Dual-Doppler and Multiparameter Radar Observations of a Bow-Echo Hailstorm

Patrick C. Kennedy Department of Atmospheric Science, Colorado State University, fort Collins, Colorado

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Steven A. Rutledge Department of Atmospheric Science, Colorado State University, fort Collins, Colorado

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Abstract

During the afternoon and evening hours of 23 May 1991 a hail-producing multicellular severe thunderstorm developed near Denver, Colorado, and tracked eastward for more than 100 km. Along this path, hailstone diameters of 2–7 cm (0.75–2.75 in.) were reported at several points. The storm was observed by both the CSU-CHILL (CHL) and NCAR Mile High (MUR) 10-cm Doppler radars. The general echo morphology evolved by way of cyclic, discrete new cell formation near an outflow boundary moving ahead of the storm's forward flank. As this new cell growth occurred, the shape of the storm's most intense core also evolved in a periodic fashion. On four separate occasions these cores briefly assumed a bow shape with peak reflectivity values of 65–70 dBZ. The evolution of one such bow echo was examined by a series of six CHL-MHR dual-Doppler analyses. The resultant airflow patterns suggested that the core reflectivity structure was deformed into the bowlike configuration by updraft-induced flow field perturbations. During the period covered by the dual-Doppler analyses, dual polarization measurements made by the CSU-CHILL radar were used to infer hail characteristics by placing the differential reflectivity (ZDR) and zero-lag cross correlation between horizontally and vertically polarized echoes [ρHV(0)] observations in the context of the synthesized wind fields. These polarimetric data suggest that the areal coverage of the hail and the diameter of the hailstones both maximized during the bow-echo phase.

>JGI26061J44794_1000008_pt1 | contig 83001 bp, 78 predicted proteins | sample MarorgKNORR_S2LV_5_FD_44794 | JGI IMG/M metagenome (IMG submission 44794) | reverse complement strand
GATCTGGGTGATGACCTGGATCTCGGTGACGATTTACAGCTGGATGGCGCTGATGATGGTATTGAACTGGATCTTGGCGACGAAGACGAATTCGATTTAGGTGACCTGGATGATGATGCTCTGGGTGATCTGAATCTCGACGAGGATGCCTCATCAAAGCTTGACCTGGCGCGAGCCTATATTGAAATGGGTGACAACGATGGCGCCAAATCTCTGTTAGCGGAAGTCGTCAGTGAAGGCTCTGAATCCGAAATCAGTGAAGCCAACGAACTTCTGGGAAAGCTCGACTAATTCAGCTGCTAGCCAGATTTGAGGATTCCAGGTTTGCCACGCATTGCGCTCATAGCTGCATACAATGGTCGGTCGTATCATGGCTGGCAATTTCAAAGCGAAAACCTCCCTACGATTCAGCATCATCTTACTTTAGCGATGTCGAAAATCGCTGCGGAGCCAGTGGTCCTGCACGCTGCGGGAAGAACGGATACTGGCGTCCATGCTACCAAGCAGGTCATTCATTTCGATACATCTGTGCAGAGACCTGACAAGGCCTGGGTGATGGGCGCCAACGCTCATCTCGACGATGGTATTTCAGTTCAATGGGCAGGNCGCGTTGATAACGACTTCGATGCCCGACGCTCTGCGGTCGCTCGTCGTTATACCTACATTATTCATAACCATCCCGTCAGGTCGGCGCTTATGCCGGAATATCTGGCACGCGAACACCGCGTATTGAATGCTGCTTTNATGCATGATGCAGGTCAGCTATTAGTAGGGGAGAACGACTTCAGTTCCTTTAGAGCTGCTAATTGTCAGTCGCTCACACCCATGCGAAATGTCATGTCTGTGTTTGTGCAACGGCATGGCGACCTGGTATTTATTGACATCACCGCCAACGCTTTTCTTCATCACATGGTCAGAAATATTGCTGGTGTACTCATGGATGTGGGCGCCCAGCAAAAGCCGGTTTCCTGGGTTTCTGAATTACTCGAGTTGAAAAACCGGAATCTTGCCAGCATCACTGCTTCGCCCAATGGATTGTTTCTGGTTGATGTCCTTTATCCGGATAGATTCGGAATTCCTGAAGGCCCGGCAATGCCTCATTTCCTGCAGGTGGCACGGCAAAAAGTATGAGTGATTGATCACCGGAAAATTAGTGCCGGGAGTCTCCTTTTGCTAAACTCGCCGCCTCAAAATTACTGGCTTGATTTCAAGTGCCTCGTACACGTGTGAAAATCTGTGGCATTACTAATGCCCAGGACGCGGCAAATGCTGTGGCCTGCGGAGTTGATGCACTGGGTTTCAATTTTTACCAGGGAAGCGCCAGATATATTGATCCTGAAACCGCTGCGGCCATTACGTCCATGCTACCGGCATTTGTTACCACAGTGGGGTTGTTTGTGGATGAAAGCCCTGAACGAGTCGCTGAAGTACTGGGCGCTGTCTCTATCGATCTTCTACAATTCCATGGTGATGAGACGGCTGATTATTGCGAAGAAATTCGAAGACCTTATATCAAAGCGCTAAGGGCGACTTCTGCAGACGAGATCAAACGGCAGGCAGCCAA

Abstract

During the afternoon and evening hours of 23 May 1991 a hail-producing multicellular severe thunderstorm developed near Denver, Colorado, and tracked eastward for more than 100 km. Along this path, hailstone diameters of 2–7 cm (0.75–2.75 in.) were reported at several points. The storm was observed by both the CSU-CHILL (CHL) and NCAR Mile High (MUR) 10-cm Doppler radars. The general echo morphology evolved by way of cyclic, discrete new cell formation near an outflow boundary moving ahead of the storm's forward flank. As this new cell growth occurred, the shape of the storm's most intense core also evolved in a periodic fashion. On four separate occasions these cores briefly assumed a bow shape with peak reflectivity values of 65–70 dBZ. The evolution of one such bow echo was examined by a series of six CHL-MHR dual-Doppler analyses. The resultant airflow patterns suggested that the core reflectivity structure was deformed into the bowlike configuration by updraft-induced flow field perturbations. During the period covered by the dual-Doppler analyses, dual polarization measurements made by the CSU-CHILL radar were used to infer hail characteristics by placing the differential reflectivity (ZDR) and zero-lag cross correlation between horizontally and vertically polarized echoes [ρHV(0)] observations in the context of the synthesized wind fields. These polarimetric data suggest that the areal coverage of the hail and the diameter of the hailstones both maximized during the bow-echo phase.

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